Nearly 300 tonnes of dry oak mushrooms grown in China have been imported from a third country in the last three years, and health authorities should tackle the health risk, a legislator said yesterday.
Democratic Progressive Party Legislator Lai Ching-te (賴清德) yesterday released customs records of imported dried mushrooms from 2002 to this year, saying they were inconsistent with those of exporters.
In the last three years, customs documents show that the nation has imported 252 tonnes of dry mushrooms from Japan, but records there indicate only 15 tonnes were exported. Similarly, during this period of time, Taiwan imported 64 tonnes of the mushroom from South Korea, but export records there only account for 18 tonnes.
"We suspect that Chinese oak mushrooms make up the gaps. Ironically, we don't see health authorities actively checking these goods, which are easily available on the market and might jeopardize consumers' health," Lai said.
Lai said lax regulations in China made the quality of Chinese agricultural products inferior to other countries. He also added that two years ago, Japan detected residues of toxic dichlorvos at levels 28 times higher than what is acceptable on produce imported from China.
China's food safety regulations are far lower than those of its neighbors. Farmers there are permitted to use preservatives such as formaldehyde.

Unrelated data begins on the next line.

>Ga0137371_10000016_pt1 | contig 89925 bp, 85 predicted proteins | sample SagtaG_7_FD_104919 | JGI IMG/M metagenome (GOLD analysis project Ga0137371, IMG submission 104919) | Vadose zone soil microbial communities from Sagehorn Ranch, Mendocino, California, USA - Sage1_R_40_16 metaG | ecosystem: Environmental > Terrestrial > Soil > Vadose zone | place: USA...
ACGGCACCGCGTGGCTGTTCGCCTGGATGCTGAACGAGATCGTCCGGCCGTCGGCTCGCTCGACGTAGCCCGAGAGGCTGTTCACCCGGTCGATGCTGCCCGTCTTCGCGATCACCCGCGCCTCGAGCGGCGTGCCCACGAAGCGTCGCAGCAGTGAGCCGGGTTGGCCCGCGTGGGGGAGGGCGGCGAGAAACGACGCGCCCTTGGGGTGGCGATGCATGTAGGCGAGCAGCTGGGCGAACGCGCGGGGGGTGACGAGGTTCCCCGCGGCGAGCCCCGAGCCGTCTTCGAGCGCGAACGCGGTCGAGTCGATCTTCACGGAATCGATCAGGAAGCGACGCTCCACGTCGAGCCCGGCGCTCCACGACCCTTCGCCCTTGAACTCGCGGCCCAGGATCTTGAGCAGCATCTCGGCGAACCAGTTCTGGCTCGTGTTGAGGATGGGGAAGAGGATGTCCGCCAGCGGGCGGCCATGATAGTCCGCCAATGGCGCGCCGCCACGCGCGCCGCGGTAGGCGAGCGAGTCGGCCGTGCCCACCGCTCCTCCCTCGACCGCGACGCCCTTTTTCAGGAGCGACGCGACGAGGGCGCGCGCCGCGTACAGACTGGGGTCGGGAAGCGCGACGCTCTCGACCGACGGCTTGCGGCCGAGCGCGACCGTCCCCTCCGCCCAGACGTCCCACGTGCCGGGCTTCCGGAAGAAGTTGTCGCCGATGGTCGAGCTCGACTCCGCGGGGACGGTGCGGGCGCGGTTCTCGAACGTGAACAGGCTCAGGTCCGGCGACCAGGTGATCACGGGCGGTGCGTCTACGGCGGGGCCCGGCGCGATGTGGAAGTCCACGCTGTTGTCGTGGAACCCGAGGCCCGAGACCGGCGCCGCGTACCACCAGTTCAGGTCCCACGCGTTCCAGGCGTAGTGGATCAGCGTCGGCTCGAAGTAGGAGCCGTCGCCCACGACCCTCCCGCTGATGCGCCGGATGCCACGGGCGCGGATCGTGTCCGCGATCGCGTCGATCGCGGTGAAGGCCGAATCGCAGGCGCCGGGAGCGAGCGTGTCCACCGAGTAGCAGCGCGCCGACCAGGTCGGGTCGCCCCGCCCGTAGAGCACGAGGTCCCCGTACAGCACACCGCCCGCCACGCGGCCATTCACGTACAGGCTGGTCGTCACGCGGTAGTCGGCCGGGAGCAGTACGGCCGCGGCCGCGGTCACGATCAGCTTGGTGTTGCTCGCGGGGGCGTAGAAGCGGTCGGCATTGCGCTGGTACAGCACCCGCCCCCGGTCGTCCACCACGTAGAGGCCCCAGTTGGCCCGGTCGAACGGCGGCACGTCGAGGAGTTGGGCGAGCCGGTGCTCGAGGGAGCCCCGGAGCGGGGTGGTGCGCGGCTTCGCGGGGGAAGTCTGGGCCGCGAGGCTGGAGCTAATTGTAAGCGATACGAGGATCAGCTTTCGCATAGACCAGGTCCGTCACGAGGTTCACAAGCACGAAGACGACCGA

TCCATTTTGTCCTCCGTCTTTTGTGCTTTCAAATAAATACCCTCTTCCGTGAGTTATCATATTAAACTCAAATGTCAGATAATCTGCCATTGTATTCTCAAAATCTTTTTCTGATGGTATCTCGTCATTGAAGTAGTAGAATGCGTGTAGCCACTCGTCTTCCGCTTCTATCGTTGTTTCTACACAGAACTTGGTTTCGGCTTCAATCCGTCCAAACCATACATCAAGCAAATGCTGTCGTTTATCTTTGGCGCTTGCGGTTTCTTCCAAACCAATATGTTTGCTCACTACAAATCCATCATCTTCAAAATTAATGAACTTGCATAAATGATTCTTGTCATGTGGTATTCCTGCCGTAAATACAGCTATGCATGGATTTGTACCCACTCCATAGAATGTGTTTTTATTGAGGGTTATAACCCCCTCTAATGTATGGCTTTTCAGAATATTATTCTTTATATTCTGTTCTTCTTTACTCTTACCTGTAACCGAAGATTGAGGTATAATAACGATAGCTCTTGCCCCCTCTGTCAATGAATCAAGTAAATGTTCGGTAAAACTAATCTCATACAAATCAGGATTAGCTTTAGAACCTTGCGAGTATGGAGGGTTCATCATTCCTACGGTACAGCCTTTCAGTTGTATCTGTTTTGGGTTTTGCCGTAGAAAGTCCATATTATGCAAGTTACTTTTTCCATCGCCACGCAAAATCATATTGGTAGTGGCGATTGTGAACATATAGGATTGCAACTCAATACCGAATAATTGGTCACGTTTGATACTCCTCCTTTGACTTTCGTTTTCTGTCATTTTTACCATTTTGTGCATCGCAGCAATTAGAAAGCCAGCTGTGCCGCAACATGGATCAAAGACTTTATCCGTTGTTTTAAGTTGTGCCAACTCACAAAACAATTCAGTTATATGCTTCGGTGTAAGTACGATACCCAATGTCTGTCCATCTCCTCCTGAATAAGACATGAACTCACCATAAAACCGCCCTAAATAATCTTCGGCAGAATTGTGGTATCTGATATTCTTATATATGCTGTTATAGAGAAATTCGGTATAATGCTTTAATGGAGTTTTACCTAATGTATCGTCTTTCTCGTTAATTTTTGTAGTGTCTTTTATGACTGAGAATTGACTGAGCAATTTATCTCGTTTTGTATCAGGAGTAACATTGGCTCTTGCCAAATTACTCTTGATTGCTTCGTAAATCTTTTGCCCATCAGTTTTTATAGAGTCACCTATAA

In addition, Singapore and Hong Kong also reported exceedingly high levels of heavy metals and pesticides in mushrooms imported from China, Lai said.
Lai also said Chinese farmers often add sulfur dioxide or formaldehyde to keep mushrooms pleasing to the eye, but these chemicals pose a threat to human health.
Responding to Lai's claims, officials at the Department of Health said regular examinations of imported items are carried out by the Bureau of Standards, Metrology and Inspection under the Ministry of Economic Affairs.
According to Hsiao Tung-ming (蕭東銘), deputy director of the department's Bureau of Food Safety, in recent years, the government has not found levels of chemicals exceeding national standards in imported dry mushrooms.
"Consumers should be confident of governmental practices in ensuring food safety," Hsiao told the Taipei Times.
Hsiao also said that if agricultural goods failed to meet the nation's food safety regulations, more comprehensive checks are conducted.
In related developments, local mushroom farmers who face competition from imported mushrooms urged the government to protect their livelihoods.
"We are afraid that suspicious Chinese mushrooms coming into Taiwan can beat local products due to their unbelievably low prices," said Chen Tsung-ming (陳宗明), director-general of the Taiwan Mushroom Research and Development Association.
According to Chen, the price of high quality Korean mushrooms declared at customs in Taiwan is only 13 percent of what it costs in South Korea.
Taiwanese mushrooms cost NT$750 per kilogram, but Japanese mushrooms only cost NT$320 per kilogram.